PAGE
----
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Jill Ravitch District Attorney Jill Ravitch
photo credit: Credit: Sonoma County

Candidates hoping to unseat Sonoma County District Attorney Jill Ravitch have about a month left to file their candidacies.


Sonoma County voters will face two questions on a September 14th special election ballot. Whether to recall Ravitch, who has been county district attorney for the past decade, and if so, who will replace her. 


Recall proponents accuse Ravitch of failing to prosecute alleged malfeasance by local law enforcement and inadequately prosecuting PG&E for causing wildfires.


The campaign to unseat Ravitch is funded by William Gallaher...a local developer who has donated about half a million to the effort as of the end of March, according to recent campaign finance documents. The money has been spent on consultants, according to public records. Ravitch's defenders raised $18,000 over the same period, with less than $12,000 remaining at the start of April.


Ravitch maintains the recall is political retribution for prosecuting Gallaher, a developer sued by elderly residents of an assisted living facility he operates, over accusations residents left to fend for themselves during the Tubbs Fire. Oakmont Management Group settled with Ravitch and state prosecutors for half a million dollars.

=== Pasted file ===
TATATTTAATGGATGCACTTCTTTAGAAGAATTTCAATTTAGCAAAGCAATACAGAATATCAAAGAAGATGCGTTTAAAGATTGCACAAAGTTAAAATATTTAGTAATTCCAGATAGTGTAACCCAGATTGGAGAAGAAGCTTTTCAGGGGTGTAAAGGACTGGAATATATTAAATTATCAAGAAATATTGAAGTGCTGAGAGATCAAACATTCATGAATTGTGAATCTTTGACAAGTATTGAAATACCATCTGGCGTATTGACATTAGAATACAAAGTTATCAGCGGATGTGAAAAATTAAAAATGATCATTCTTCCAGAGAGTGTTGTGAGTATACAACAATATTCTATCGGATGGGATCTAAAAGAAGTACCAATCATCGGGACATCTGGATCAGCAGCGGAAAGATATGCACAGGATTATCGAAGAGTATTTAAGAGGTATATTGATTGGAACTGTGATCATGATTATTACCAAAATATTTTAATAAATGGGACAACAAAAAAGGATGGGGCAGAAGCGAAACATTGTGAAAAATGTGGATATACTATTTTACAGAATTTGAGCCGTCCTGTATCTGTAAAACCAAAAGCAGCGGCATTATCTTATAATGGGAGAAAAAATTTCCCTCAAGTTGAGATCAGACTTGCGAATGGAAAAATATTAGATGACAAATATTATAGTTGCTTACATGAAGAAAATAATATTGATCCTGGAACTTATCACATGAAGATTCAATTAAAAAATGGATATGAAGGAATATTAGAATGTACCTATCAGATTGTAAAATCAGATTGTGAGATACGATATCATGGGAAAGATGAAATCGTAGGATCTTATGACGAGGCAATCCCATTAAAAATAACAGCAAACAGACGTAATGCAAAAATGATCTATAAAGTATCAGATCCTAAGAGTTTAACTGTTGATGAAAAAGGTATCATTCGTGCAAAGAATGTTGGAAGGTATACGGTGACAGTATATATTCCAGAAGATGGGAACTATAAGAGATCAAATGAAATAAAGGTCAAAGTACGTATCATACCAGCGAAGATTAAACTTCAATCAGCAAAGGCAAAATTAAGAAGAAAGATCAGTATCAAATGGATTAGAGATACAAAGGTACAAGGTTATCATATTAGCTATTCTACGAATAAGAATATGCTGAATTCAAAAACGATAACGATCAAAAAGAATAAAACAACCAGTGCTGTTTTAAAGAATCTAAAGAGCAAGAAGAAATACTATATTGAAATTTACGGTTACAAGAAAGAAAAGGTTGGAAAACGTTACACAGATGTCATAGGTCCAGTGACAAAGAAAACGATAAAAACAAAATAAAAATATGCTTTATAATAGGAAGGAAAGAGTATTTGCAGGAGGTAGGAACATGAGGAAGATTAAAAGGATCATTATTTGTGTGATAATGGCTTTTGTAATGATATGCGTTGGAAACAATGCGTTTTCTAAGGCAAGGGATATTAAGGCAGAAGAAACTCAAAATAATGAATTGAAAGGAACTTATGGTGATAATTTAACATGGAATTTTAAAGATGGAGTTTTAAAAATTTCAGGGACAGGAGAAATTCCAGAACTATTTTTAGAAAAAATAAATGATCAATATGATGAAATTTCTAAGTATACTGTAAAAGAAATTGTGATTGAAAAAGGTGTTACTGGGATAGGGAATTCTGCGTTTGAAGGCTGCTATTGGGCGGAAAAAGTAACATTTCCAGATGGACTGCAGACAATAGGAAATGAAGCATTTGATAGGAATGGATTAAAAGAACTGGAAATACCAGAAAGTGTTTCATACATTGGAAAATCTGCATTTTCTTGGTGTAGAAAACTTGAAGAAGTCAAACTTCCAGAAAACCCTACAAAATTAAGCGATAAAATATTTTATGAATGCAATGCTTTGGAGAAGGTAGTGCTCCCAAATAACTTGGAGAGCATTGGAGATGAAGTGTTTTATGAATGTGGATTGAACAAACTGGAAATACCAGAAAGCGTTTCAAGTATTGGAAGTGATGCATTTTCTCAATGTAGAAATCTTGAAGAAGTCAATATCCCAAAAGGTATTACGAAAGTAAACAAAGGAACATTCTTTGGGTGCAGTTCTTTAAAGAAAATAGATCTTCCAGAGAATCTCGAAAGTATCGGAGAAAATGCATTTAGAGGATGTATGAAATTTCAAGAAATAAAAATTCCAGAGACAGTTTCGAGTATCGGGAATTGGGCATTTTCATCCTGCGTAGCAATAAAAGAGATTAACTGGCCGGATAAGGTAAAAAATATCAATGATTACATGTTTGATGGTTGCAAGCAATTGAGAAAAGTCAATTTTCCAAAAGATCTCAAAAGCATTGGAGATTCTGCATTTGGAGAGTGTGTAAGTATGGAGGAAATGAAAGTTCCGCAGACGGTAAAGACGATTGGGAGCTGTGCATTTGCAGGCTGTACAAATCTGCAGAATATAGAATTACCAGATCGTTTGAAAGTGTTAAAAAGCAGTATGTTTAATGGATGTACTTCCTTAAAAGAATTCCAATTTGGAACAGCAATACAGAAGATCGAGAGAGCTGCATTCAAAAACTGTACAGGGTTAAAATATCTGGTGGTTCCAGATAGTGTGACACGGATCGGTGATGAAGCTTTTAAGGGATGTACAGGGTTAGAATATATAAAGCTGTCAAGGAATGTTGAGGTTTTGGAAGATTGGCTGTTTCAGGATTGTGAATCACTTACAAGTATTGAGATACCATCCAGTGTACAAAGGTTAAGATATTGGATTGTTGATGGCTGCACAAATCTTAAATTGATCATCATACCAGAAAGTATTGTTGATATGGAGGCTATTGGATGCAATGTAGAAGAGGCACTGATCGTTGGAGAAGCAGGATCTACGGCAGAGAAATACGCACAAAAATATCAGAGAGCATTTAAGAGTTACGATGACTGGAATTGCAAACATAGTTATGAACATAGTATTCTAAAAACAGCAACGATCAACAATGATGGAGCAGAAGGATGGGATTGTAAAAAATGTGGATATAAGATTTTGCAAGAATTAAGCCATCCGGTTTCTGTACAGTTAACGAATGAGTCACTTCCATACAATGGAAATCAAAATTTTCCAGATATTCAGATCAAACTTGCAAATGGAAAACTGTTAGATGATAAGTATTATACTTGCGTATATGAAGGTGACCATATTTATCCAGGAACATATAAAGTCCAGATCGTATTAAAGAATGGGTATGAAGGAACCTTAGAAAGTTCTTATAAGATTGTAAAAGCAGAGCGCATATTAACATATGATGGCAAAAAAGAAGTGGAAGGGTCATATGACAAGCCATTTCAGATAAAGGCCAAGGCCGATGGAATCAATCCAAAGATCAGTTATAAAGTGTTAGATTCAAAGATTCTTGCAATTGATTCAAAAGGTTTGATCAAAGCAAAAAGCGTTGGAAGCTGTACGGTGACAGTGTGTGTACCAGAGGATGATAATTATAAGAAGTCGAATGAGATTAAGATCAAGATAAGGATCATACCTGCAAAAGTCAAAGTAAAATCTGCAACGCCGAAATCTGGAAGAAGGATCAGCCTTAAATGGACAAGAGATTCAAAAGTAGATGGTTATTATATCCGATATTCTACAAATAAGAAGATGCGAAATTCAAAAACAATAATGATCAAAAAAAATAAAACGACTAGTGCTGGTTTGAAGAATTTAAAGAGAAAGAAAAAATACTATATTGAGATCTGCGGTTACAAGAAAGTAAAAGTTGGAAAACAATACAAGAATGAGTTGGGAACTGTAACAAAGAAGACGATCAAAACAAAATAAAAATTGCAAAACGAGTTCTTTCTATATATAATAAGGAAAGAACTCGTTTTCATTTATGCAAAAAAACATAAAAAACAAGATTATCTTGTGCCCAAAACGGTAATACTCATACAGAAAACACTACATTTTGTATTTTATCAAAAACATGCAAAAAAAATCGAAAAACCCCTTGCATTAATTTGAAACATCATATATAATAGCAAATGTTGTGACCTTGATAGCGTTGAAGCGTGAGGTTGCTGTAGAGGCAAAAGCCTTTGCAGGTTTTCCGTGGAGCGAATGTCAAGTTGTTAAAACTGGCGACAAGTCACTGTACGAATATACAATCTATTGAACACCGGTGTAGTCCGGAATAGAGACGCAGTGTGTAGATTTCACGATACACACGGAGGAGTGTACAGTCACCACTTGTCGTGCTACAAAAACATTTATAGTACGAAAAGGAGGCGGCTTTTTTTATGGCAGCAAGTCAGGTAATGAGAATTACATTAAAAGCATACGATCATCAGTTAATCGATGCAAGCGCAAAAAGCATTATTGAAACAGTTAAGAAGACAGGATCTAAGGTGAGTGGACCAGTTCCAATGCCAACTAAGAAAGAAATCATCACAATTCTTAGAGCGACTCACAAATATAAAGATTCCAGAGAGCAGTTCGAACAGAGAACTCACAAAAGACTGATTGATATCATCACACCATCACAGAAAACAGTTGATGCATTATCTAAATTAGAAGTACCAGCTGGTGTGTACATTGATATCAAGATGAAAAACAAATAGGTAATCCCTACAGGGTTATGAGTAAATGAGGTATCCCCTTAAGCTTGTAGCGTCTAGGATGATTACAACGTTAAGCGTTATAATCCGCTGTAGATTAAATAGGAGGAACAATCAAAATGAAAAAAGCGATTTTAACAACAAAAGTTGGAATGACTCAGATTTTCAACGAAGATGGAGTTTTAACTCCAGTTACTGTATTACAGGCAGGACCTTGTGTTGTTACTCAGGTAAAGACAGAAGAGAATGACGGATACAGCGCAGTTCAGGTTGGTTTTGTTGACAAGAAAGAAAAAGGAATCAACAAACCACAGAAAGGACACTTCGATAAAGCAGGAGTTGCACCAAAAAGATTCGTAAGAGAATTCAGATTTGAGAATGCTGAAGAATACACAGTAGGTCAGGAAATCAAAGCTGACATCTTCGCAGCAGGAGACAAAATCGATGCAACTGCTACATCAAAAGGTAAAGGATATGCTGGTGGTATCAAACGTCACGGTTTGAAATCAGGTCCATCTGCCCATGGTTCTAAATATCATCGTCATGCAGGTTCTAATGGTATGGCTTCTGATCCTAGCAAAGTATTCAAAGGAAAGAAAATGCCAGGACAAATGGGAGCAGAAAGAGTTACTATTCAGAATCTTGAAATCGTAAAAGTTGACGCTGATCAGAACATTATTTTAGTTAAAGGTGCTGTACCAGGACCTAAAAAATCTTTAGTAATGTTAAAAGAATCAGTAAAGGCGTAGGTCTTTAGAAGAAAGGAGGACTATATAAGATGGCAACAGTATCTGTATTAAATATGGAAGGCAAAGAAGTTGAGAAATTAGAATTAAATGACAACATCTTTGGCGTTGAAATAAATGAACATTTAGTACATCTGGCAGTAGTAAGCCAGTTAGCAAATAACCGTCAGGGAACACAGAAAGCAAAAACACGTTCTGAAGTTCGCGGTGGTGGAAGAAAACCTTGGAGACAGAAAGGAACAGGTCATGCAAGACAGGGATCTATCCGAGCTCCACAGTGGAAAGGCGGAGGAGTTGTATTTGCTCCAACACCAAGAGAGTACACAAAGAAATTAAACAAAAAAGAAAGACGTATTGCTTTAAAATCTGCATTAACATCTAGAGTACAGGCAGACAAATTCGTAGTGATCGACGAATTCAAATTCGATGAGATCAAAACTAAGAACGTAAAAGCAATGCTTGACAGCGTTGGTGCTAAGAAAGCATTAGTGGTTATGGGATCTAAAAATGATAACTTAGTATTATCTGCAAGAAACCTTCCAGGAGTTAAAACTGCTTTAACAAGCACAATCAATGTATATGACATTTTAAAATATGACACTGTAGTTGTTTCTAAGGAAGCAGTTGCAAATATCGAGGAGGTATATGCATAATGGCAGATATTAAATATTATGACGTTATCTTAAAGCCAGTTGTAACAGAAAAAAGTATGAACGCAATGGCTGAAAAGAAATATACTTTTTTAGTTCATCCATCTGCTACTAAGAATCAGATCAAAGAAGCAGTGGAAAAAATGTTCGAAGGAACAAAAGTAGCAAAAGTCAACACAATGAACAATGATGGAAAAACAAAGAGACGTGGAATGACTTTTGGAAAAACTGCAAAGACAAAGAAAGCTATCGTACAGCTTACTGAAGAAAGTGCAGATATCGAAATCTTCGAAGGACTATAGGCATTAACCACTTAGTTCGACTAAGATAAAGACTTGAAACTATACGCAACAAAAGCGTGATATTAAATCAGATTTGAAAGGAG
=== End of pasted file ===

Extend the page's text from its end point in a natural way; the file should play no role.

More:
Ravitch's term concludes at the end of next year. She has announced she would not seek another term.


Organizing and holding the recall will cost the county between $600 and $900 thousand dollars, according to an official estimate.


Gallaher has been involved in political fundraising before. In October he donated $10,000 to former Windsor Mayor Dominic Foppoli's campaign.


Gallaher also unsuccessfully sued the Santa Rosa Press Democrat after the paper reported large campaign contributions made by Gallaher's son-in-law to three 2016 city council candidates. A campaign Gallaher was involved with, Concepts for Seniors, was cleared of accusations of campaign money laundering by state regulators in 2016.


Candidates have until July 1 to qualify. As of Tuesday, no prospective candidates had requested signature gathering papers--the first step to becoming an official candidate.  Efforts to reach Gallaher were not successful
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